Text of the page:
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Posts Tagged ‘science and education’

Announcing Charlie’s Playhouse Evolution and Art Contest!

Do your kids love science? Do they love art? Are they creative? Get them involved with Charlie’s Playhouse Evolution and Art Contest. They choose a creature, change its environment and figure out what would happen with the evolution of that creature in its new environment. Visit Charlie’s Playhouse’s website for complete information and entry forms. The competition is divided into three age ranges and there are plenty of prizes to win. I’m one of the judges, and I can’t wait to see what all the kids think of.

If your kids aren’t yet familiar with the theory of evolution and Charles Darwin, this is a great opportunity to teach them. Then have them enter the contest! Entries are due by November 15, 2010 and winners will be announced on December 6, 2010. No purchase necessary.

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Announcing Charlie’s Playhouse Evolution and Art Contest!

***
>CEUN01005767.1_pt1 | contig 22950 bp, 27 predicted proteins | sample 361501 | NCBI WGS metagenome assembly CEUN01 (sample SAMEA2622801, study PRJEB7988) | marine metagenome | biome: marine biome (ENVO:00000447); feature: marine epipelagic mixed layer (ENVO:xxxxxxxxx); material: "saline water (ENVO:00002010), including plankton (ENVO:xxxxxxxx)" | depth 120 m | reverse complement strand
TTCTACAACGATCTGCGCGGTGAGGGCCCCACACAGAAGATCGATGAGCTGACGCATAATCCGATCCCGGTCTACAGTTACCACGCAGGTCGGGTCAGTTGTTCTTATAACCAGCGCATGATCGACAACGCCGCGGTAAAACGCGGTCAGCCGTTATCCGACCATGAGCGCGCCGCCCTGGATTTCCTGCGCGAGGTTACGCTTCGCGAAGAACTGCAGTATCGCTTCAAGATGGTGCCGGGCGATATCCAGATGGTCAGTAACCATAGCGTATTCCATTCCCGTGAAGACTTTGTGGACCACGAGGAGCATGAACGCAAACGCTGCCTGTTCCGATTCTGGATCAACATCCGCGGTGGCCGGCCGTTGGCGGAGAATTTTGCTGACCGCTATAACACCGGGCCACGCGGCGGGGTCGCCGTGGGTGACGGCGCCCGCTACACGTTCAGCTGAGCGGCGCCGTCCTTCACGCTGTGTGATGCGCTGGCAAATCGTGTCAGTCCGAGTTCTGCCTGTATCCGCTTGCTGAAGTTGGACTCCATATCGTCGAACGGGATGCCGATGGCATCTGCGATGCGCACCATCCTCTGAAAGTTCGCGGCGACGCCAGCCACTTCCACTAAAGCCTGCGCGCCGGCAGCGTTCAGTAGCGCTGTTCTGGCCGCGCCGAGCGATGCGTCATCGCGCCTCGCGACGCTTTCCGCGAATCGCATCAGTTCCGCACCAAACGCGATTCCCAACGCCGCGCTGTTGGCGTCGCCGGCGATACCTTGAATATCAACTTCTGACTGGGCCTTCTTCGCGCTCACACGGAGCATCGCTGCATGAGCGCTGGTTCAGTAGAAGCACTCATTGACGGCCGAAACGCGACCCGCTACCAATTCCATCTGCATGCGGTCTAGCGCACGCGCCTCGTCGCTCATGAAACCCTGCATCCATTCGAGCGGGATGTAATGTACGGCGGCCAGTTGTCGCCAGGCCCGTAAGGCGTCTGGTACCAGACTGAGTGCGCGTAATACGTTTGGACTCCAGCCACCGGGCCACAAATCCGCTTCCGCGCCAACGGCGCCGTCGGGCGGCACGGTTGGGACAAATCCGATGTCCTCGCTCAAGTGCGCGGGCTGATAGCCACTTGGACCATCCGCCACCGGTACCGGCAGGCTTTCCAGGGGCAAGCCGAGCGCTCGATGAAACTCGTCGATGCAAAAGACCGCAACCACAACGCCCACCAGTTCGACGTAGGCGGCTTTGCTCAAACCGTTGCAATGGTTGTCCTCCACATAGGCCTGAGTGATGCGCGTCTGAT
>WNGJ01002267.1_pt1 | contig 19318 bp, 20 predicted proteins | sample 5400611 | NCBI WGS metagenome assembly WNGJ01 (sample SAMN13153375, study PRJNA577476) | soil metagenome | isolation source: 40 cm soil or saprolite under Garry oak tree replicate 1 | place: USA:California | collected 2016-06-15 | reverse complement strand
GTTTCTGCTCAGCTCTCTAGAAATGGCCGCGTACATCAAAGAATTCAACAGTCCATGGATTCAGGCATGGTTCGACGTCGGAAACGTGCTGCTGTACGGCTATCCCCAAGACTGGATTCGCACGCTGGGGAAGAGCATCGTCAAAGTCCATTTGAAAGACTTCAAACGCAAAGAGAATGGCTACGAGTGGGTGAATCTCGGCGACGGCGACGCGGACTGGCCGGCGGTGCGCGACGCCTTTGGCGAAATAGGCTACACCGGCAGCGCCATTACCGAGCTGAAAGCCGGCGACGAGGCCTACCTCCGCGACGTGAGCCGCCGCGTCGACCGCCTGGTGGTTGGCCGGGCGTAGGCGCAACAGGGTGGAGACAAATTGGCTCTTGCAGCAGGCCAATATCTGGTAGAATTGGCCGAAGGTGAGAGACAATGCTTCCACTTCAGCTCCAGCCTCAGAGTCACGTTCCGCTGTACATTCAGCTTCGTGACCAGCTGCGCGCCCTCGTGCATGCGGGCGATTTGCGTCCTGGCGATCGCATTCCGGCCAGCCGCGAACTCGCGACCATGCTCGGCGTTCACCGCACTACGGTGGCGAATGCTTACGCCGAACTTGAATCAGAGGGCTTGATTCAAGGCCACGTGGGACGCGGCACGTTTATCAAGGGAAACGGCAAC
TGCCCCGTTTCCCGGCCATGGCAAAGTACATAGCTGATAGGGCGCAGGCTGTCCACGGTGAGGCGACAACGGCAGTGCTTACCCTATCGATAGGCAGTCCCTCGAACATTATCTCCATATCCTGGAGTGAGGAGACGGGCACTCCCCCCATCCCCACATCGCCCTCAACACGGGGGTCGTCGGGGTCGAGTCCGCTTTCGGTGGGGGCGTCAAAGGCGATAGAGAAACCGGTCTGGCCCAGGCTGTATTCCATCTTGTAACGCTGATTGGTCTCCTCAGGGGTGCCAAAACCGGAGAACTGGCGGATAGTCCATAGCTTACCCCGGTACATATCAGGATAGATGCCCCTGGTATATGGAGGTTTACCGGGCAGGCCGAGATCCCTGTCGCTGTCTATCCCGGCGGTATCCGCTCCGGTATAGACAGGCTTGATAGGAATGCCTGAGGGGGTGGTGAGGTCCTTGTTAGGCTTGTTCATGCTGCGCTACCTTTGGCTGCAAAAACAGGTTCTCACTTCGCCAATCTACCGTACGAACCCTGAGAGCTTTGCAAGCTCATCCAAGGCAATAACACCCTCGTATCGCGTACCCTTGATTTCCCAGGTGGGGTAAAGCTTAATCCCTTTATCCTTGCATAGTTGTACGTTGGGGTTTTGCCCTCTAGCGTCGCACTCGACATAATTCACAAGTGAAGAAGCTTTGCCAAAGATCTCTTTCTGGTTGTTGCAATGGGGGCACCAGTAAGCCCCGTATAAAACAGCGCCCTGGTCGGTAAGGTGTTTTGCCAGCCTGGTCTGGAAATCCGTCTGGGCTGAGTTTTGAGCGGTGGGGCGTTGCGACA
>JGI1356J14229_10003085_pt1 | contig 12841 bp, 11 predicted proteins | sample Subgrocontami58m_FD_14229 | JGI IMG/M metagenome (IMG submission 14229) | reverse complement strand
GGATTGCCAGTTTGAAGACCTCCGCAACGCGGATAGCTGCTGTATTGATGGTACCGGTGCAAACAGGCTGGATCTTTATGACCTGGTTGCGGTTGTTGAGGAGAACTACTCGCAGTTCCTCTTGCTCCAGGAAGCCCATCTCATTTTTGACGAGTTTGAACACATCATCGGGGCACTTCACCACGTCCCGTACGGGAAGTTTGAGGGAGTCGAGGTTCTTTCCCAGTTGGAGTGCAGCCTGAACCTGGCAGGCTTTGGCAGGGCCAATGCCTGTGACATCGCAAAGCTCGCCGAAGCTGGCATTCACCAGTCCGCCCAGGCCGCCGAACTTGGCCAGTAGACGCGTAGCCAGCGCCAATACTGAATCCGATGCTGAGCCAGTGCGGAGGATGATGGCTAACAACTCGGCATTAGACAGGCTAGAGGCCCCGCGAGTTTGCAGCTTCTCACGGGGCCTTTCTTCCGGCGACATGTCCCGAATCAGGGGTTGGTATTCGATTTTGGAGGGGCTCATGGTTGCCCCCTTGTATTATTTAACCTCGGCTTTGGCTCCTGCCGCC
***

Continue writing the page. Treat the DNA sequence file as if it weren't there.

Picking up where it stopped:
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Teaching Kids Computers, Part 1

Image by Ivan Walsh, used under Creative Commons License

If geeks had ranks, I’d be a General or an Admiral, or maybe Grand Vizier. I know things that no mortal should know, arcane minutiae like how to set a proxy server in an .hgrc file or how to program in assembly language.

I don’t want my kids to know most of this stuff. Heck, I don’t think anyone should have to know most of this stuff. Usually, my wife and I encourage the kids to play outside, or play a board game, or read a book, or do something real instead of being in front of any kind of screen.

However, I also recognize that computers are useful sometimes, and I know that being proficient is a valuable skill. I wanted to show my kids a few tools that they could use for basic tasks, like taking pictures, ripping CDs, and creating drawings. I was surprised with the results.

When I teach anything, to any audience, I always try to get to the doing as fast as possible. In this case, there was one lesson’s worth of information that we simply had to cover before moving on to the fun stuff.

I started with a brief lesson on computer architecture and file system structure. Without going into too much detail, I explained the essential concepts that anyone needs to use a computer:

  • Basic architecture, including the processor, memory, and disk, and a little bit about what an operating system does. This is mostly important to explain why saving is necessary.